Douglas Alexander
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Re: Re : Derating: Extending Component & System Lifetimes
Douglas Alexander   11/7/2011 11:37:14 AM
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Antonio, Excellent question! There are various ways to compute MTBF. The quickest way is called the "Part Count Roll- up" method. This is where the manufacturer issues the F.IT. Number the components, and the CE or Reliability Engineer just adds up all the F.I.T. Numbers and plugs them in to a formula, usually in a simple spreadsheet cell format. But this is an over simplification for anything but ground benign conditions. The other method, not derived by actual HALT or HASS lab testing methods, is to consider all the stresses that the component will experience in actual operation. Every additional stress factor, like going from ground benign to aerospace conditions, adds a percentage or decimal point fixed or known calculation factor to the reliability quotient. So where one would consider ground benign as a 100% MTBF roll-up result, adding an environmental condition to the formula may change the 100% or factor of 1, to 90% or a multiplying factor of .9. In Reliability calculations, the various conditions have fixed quotients so identifying the operating conditions and plugging in those fixed factors, gives a. Ore realistic MTBF. So, hypothetically, if all components had only one stress factor, temperature and the highest environmental temperature was 100C, then specifying all parts for 125C, would bring the temperature factor for stress to 1 and temperature would not induce a degradation in MTBF or actual performance. I say hypothetically, because temperature always accelerates degradation, however for the formula purpose, be derating all components by specifying 125C, you are on much safer grounds that your MTBF calculation, using the Manufacturer's FIT data can be considered as a reliable number. Ask the manufacturer to give you the various FIT numbers under various stress conditions, and 9 out of 10 times, they won't furnish it. At this point, if there are any Reliability Engineers that would like to comment, we would all like to hear a less verbose response to Antonio's question. A paper by Scott Speaks, Vicor Reliability Engineer entitled "Reliability and MTBF Overview" is an excellent and thorough response to this question. It should be in every Component Engineer's reference library.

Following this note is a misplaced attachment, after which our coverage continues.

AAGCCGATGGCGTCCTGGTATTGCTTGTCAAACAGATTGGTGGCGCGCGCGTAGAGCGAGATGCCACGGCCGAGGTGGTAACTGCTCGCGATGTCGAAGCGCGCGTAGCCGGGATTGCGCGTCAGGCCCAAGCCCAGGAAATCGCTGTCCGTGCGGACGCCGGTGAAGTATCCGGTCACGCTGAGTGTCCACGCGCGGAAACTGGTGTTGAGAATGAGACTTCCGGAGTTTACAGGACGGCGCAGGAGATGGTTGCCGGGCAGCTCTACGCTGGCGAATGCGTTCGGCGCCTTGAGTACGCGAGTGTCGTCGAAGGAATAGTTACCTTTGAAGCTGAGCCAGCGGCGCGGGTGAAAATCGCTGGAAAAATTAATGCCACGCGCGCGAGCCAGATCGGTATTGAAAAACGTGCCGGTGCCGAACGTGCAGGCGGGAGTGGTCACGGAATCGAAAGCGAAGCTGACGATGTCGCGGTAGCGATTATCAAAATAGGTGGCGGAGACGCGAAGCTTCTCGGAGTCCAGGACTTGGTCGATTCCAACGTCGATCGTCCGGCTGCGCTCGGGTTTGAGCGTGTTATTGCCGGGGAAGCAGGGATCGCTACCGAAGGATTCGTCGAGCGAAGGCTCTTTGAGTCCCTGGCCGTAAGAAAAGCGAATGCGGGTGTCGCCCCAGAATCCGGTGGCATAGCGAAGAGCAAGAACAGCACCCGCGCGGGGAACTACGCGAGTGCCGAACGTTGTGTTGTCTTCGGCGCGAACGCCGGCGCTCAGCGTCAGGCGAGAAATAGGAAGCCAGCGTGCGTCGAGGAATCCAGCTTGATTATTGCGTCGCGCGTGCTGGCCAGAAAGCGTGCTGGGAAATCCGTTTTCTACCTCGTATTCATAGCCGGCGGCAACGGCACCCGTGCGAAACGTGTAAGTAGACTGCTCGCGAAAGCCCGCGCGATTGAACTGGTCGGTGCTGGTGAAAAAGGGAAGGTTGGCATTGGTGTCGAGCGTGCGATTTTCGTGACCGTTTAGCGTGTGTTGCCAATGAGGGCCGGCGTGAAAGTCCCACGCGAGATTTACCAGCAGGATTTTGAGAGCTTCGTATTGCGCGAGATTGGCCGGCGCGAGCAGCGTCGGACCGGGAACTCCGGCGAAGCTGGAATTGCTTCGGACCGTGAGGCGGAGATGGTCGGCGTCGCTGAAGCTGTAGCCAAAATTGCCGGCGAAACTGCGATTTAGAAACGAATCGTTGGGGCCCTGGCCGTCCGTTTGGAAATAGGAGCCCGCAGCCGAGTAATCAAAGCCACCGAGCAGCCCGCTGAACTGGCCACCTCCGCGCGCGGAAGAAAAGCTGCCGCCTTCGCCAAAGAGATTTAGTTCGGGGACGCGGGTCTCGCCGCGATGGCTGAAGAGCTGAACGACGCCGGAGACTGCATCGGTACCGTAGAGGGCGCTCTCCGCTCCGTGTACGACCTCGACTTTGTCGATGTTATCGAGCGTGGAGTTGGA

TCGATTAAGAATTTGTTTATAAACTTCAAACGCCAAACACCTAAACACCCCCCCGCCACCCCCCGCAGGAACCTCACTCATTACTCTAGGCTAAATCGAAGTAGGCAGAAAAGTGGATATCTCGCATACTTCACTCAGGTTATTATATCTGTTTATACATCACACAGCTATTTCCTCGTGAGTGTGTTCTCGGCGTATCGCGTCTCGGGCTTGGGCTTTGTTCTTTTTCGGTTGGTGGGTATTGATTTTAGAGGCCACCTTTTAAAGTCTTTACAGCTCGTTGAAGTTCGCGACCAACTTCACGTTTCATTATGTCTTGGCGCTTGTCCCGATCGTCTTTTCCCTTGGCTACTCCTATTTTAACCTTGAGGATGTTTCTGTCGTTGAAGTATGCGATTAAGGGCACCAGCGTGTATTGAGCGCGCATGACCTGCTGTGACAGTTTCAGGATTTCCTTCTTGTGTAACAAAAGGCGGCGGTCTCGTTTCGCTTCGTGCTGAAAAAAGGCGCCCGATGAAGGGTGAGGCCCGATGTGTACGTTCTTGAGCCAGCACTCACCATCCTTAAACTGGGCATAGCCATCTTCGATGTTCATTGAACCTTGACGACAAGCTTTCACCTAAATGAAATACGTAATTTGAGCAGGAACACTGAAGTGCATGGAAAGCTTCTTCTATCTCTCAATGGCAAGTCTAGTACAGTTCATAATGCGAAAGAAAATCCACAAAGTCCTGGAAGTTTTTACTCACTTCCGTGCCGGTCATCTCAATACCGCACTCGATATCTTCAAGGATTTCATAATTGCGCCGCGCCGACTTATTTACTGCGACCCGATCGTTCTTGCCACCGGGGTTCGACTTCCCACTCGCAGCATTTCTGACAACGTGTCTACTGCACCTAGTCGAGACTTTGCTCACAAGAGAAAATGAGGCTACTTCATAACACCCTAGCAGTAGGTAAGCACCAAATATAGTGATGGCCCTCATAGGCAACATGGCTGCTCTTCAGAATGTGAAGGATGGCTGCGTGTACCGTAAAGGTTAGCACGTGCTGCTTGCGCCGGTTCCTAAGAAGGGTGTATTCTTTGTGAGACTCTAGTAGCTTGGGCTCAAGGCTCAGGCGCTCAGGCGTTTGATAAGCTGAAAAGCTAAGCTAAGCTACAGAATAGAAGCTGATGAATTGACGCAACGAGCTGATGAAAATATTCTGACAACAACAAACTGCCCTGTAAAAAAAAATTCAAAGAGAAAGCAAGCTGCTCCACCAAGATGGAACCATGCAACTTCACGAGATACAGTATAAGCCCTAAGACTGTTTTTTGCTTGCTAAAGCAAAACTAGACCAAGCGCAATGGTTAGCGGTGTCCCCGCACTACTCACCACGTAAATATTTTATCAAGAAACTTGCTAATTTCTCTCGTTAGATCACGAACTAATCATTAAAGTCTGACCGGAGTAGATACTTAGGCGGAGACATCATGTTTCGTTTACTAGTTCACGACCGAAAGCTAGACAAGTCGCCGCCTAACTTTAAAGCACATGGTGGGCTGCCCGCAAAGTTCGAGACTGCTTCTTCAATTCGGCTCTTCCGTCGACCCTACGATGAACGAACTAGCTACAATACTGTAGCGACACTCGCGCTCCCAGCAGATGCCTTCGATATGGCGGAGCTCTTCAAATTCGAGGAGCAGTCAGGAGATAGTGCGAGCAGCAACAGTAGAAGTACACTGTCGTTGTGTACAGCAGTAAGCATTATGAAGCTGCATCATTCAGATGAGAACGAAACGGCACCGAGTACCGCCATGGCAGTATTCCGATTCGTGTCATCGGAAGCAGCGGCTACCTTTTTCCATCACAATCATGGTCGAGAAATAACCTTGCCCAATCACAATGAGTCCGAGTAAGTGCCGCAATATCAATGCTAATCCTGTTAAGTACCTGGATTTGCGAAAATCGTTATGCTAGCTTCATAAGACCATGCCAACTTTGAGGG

antonio.gabello
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Re: Re : Derating: Extending Component & System Lifetimes
antonio.gabello   11/7/2011 6:06:58 AM
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Hi,

It's very interesting guidelines to derating electronic components, but I have a question: How does much increase component's MTBF or lifetime use the mentioned derating in the guideline? For example if we take the film capacitor derating about DC voltage of 60%, how the MTBF will increase?

Best regards

 

anandvy
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Re: Re : Derating: Extending Component & System Lifetimes
anandvy   11/7/2011 4:07:07 AM
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I hope that they are dissemeniated thoroughout the world because these tools, guidelines, and procedures just make all our our jobs easier and the products more reliable.

@Douglas, I totally agree with you. Tools like this really make life of designer's easy. Looking forward for more such tools from you in your future blogs. Thank you again.


Douglas Alexander
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Re: Re : Derating: Extending Component & System Lifetimes
Douglas Alexander   11/7/2011 3:00:21 AM
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Anandvy,

It is really gratifying to see the value and effort of these articles and associated PDFs appreciated. It is very considerate of you to take the time to respond. By not charging a fee for tools like these, I hope that they are dissemeniated thoroughout the world because these tools, guidelines, and procedures just make all our our jobs easier and the products more reliable. Once again, thank you for the very encouraging words.

anandvy
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Re : Derating: Extending Component & System Lifetimes
anandvy   11/7/2011 2:31:11 AM
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Feel free to download and distribute the PDF to all design engineers working with you.

@Douglas, thank you for the post and the pdf. They are very useful. I am definitely going to share this pdf with all my colleagues.